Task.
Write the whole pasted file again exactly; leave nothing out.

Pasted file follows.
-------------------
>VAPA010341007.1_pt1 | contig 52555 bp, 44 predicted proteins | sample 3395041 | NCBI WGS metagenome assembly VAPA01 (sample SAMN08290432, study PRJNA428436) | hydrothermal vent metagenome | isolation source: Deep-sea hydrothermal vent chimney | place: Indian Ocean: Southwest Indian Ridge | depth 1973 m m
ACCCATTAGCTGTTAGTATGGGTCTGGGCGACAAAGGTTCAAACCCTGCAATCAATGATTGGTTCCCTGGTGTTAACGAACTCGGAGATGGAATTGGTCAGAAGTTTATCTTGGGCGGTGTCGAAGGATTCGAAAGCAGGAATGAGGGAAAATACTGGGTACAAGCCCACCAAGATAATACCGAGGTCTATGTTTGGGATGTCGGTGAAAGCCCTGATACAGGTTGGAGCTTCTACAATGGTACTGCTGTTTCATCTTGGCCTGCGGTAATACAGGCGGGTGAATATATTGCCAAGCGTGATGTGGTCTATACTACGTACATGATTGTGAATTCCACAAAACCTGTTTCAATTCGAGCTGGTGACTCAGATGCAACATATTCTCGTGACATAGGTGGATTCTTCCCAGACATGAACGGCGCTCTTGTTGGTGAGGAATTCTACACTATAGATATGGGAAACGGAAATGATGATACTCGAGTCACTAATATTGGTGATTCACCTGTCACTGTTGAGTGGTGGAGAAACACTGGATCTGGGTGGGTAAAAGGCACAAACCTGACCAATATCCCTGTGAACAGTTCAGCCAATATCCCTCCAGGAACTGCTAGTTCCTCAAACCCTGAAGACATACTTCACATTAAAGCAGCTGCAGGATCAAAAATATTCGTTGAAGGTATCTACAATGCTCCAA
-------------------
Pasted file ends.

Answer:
>VAPA010341007.1_pt1 | contig 52555 bp, 44 predicted proteins | sample 3395041 | NCBI WGS metagenome assembly VAPA01 (sample SAMN08290432, study PRJNA428436) | hydrothermal vent metagenome | isolation source: Deep-sea hydrothermal vent chimney | place: Indian Ocean: Southwest Indian Ridge | depth 1973 m m
ACCCATTAGCTGTTAGTATGGGTCTGGGCGACAAAGGTTCAAACCCTGCAATCAATGATTGGTTCCCTGGTGTTAACGAACTCGGAGATGGAATTGGTCAGAAGTTTATCTTGGGCGGTGTCGAAGGATTCGAAAGCAGGAATGAGGGAAAATACTGGGTACAAGCCCACCAAGATAATACCGAGGTCTATGTTTGGGATGTCGGTGAAAGCCCTGATACAGGTTGGAGCTTCTACAATGGTACTGCTGTTTCATCTTGGCCTGCGGTAATACAGGCGGGTGAATATATTGCCAAGCGTGATGTGGTCTATACTACGTACATGATTGTGAATTCCACAAAACCTGTTTCAATTCGAGCTGGTGACTCAGATGCAACATATTCTCGTGACATAGGTGGATTCTTCCCAGACATGAACGGCGCTCTTGTTGGTGAGGAATTCTACACTATAGATATGGGAAACGGAAATGATGATACTCGAGTCACTAATATTGGTGATTCACCTGTCACTGTTGAGTGGTGGAGAAACACTGGATCTGGGTGGGTAAAAGGCACAAACCTGACCAATATCCCTGTGAACAGTTCAGCCAATATCCCTCCAGGAACTGCTAGTTCCTCAAACCCTGAAGACATACTTCACATTAAAGCAGCTGCAGGATCAAAAATATTCGTTGAAGGTATCTACAATGCTCCAA